WD Blue SN550 NVMe m.2 SSD review: Best-in-class?

I believe that just like coffee, you can never have too much storage. As it is, I’m already running out of storage on my PC rig which I use for work and gaming. Those Steam installs and 4K video files, they fill up fast. Western Digital Malaysia recently dropped my their mainstream WD Blue SN550 NVMe m.2 SSD for review. It’s super affordable. But is it good? Read on.

I run a combination of NVMe m.2 SSDs, SATA SSDs and regular hard disk drives. I am looking to migrate to a full SSD-based setup though.

Externally, I have a two-bay Synology NAS and WD MyBook Duo for backup purposes. This excludes a stack of external SSDs and HDDs I use for quick backups, video projects and on-the-go purposes.

If you’re looking to upgrade your in-rig storage though, it’s a great time to do it because prices have plummeted and are still plummeting. RAM too for that matter.

Gone are the days when SSD storage was a luxury and meant for more expensive builds.

So, let’s take a look at the key specs of the WD Blue SN550.

These days, SSDs offer incredible value while delivering at least 3-5x the performance of regular hard disk drives. In all honesty, unless you want sheer capacity, there’s no reason not to use an SSD drive. Even better, if it was an m.2 SSD.

  • Form factor – m.2 2280
  • Interface: PCIe 3.0 x4 / NVMe 1.4
  • SanDisk 4-channel controller
  • DRAMless HMB
  • BiC S4 96-layer TLC
  • Max Sequential Read – Up to 2,400MBps
  • Max Sequential Write – Up to 1,950MBps
  • 4KB Random Read – Up to 410,000IOPS
  • 4KB Random Write – Up to 405,000IOPS
  • 600TBW
  • 5-year warranty

The SN550 is based on the m.2 2280 form factor with a PCIe 3.0 (x4) or latest NVMe 1.4 interface.

It features a SanDisk 4-channel controller and is a DRAM-less drive with HMD support. Without DRAM, it instead uses a small SLC cache on its single-sided PCB board as well the the host’s via NVMe.

It uses Bic Flash’s 96-layer 3D NAND TLC flash memory and is good for an impressive 600TBW rating, short for Terabytes Written, a measure of flash storage endurance.

As an example, if you were to write 50GB of new data per day for 365 days, that would equate to 18.25TB per year. Which means it will take 32.8 years to hit that 600TBW limit.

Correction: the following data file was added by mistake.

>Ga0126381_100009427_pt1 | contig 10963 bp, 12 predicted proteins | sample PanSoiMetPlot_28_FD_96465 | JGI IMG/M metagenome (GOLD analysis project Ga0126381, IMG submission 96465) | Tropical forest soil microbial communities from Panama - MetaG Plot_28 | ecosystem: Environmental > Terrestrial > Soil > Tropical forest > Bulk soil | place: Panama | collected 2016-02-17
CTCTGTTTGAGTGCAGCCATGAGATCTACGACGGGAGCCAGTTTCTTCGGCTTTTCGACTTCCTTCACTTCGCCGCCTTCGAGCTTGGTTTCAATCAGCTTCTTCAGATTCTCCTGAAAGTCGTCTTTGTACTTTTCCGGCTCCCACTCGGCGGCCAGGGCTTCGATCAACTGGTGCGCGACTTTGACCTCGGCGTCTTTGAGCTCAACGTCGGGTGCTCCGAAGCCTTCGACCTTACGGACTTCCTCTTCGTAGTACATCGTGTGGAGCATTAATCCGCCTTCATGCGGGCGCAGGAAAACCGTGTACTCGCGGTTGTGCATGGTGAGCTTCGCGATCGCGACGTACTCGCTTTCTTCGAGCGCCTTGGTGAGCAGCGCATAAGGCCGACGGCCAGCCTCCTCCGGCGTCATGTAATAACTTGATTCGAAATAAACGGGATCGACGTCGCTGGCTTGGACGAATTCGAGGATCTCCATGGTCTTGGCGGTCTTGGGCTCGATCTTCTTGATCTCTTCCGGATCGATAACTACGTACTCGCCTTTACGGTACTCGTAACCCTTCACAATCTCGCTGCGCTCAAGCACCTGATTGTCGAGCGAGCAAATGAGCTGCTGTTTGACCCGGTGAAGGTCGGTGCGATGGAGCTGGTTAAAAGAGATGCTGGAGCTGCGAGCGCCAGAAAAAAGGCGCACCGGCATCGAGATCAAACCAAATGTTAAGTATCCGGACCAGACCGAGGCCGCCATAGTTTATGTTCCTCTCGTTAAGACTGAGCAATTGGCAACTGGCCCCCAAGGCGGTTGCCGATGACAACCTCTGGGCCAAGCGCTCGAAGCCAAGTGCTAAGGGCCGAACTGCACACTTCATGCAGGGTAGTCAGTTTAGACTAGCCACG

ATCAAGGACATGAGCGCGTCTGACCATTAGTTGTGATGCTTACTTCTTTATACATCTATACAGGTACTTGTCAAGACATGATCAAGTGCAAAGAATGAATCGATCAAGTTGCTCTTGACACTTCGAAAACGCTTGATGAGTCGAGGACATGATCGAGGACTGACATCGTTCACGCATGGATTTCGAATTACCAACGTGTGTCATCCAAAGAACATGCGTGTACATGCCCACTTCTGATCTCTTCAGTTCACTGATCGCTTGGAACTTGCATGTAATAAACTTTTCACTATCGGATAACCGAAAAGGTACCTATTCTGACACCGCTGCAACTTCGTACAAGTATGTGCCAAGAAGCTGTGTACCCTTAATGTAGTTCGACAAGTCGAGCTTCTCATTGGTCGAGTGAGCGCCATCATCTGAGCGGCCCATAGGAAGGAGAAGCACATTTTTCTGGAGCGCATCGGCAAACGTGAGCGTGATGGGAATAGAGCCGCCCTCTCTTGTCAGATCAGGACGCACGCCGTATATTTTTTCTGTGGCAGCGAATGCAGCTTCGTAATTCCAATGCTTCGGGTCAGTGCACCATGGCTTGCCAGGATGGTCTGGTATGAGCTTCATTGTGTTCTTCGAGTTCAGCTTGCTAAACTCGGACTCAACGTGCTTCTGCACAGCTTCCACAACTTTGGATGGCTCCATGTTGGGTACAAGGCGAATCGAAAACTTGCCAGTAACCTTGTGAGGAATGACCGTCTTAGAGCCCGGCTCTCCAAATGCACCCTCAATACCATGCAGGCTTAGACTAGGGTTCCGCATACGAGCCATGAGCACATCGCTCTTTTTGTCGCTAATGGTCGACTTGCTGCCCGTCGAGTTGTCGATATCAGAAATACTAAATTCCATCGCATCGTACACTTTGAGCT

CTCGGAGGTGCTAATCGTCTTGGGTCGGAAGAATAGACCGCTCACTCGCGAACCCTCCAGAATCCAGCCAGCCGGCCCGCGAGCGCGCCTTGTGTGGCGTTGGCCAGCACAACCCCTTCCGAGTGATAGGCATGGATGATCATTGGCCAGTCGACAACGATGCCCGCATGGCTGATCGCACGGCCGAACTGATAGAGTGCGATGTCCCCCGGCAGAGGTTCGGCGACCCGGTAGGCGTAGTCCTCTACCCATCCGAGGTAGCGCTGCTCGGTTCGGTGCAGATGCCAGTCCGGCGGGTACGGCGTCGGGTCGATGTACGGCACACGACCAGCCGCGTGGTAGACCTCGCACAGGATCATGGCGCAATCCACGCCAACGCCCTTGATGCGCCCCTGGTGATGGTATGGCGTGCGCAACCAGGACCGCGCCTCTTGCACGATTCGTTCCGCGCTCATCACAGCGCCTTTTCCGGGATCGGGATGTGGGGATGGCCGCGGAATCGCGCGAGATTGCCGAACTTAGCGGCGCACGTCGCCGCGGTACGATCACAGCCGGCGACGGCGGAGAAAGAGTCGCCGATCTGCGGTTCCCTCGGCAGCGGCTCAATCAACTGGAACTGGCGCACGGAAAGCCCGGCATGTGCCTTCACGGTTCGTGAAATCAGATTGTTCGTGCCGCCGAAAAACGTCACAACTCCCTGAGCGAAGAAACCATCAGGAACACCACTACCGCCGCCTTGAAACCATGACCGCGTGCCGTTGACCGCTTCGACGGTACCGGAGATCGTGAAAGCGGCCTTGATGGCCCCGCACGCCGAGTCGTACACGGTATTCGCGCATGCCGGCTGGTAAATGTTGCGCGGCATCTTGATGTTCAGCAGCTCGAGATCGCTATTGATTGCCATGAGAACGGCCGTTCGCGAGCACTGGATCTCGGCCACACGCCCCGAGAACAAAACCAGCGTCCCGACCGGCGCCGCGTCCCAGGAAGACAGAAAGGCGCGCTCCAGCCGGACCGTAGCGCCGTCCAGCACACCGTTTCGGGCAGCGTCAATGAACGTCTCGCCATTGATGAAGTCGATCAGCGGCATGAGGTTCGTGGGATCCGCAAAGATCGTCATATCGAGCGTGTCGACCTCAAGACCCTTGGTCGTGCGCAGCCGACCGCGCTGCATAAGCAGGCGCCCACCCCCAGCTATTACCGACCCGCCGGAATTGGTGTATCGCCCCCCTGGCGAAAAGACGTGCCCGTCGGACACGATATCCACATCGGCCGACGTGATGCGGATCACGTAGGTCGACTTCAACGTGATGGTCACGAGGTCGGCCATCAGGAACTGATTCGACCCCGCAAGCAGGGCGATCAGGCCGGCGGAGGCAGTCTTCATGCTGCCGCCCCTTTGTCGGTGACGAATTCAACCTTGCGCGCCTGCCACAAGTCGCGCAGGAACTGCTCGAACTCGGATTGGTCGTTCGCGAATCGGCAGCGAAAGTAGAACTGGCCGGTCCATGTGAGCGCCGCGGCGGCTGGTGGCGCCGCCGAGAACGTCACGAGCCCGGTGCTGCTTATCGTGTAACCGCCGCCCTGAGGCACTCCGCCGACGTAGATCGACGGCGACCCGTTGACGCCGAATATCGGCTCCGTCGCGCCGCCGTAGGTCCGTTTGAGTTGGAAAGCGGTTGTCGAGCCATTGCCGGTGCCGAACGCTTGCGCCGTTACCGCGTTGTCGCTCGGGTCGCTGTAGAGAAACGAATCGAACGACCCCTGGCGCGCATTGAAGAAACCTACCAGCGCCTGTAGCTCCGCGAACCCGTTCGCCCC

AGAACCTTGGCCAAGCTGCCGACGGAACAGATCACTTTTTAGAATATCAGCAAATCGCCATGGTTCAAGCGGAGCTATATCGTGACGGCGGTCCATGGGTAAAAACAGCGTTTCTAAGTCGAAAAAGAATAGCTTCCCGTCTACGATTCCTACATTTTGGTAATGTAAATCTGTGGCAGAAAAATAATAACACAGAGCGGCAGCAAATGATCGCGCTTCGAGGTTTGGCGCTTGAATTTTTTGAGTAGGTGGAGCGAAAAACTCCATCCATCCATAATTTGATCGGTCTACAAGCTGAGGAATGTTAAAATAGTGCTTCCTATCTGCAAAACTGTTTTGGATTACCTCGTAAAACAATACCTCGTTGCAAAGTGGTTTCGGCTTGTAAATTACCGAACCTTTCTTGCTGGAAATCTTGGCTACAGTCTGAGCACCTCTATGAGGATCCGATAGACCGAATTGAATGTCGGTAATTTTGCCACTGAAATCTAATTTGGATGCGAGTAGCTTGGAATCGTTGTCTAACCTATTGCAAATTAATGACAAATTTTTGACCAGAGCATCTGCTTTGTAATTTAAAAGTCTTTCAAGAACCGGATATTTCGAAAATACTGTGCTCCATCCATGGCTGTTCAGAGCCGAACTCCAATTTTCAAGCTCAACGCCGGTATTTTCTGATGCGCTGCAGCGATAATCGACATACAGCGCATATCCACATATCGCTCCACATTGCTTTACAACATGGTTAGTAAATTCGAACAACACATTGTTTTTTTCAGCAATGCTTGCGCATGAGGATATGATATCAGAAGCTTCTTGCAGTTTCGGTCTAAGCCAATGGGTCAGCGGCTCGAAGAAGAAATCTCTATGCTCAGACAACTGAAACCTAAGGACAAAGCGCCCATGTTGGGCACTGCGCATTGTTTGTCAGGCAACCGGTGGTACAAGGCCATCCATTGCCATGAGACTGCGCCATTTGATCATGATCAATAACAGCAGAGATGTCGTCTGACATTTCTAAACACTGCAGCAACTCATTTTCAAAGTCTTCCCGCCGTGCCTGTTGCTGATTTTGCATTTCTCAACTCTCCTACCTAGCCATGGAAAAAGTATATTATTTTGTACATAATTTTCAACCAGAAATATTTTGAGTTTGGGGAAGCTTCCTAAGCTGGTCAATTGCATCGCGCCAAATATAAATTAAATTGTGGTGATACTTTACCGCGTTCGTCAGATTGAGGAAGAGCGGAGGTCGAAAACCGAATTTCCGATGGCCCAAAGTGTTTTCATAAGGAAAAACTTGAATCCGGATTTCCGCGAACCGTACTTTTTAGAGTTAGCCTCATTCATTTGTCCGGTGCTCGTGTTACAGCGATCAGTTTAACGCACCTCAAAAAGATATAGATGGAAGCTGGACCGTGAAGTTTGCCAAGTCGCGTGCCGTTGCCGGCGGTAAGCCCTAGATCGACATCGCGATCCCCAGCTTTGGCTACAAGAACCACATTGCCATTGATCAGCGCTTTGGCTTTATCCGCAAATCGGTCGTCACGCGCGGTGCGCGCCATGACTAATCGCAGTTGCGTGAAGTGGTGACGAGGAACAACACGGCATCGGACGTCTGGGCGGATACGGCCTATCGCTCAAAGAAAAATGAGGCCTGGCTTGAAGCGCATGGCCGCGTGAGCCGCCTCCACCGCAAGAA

WD graciously extends a 5-year warranty to the SN550, which is expected for the capacity it offers.

To take the SN550 through its paces, I ran a couple of synthetic benchmarks and several real world tests that covered transfer rates and gaming.

The test bench

Specs of the test bench:

  • 10th Gen Intel Core i9-10900K @ 5.1GHz
  • DeepCool Assassin III CPU cooler
  • 16GB of G-Skill DDR4-3200MHz memory
  • Aorus Master Z490 motherboard
  • Galax GeForce GTX1060 6GB GPU
  • Thermaltake Toughpower Grand RGB 850W PSU
  • Storage:
    • Samsung 960 EVO 250GB NVMe m.2 (startup disk)
    • Kioxia Exceria 500GB NVMe m.2
    • SanDisk Ultra II 480GB
    • WD Red 6TB


In the CrytalDiskMark “Peak” benchmark using a 1GB test file, the SN550 hits 2,454MB/s read and 2,017MB/s write peak speeds. In the Random 4K test, it delivered over 38,6804 MB/s read IOPS and 11,7079 MB/s write IOPS.

In the “RealWorld” benchmark, the drive hit 2,015MB/s read and 2,014MB/s write speeds with random 4K IOPS read and write at 11,919 and 29,788 MB/s respectively.

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WD Blue SN550 NVMe m.2

To put it into context, here is how my Samsung 960 EVO NVMe m.2 250GB (startup disk) and Kioxia Exceria 500GB performs in the same tests.

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Samsung 960 EVO 250GB NVMe m.2
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Kioxia Exceria 500GB NVMe m.2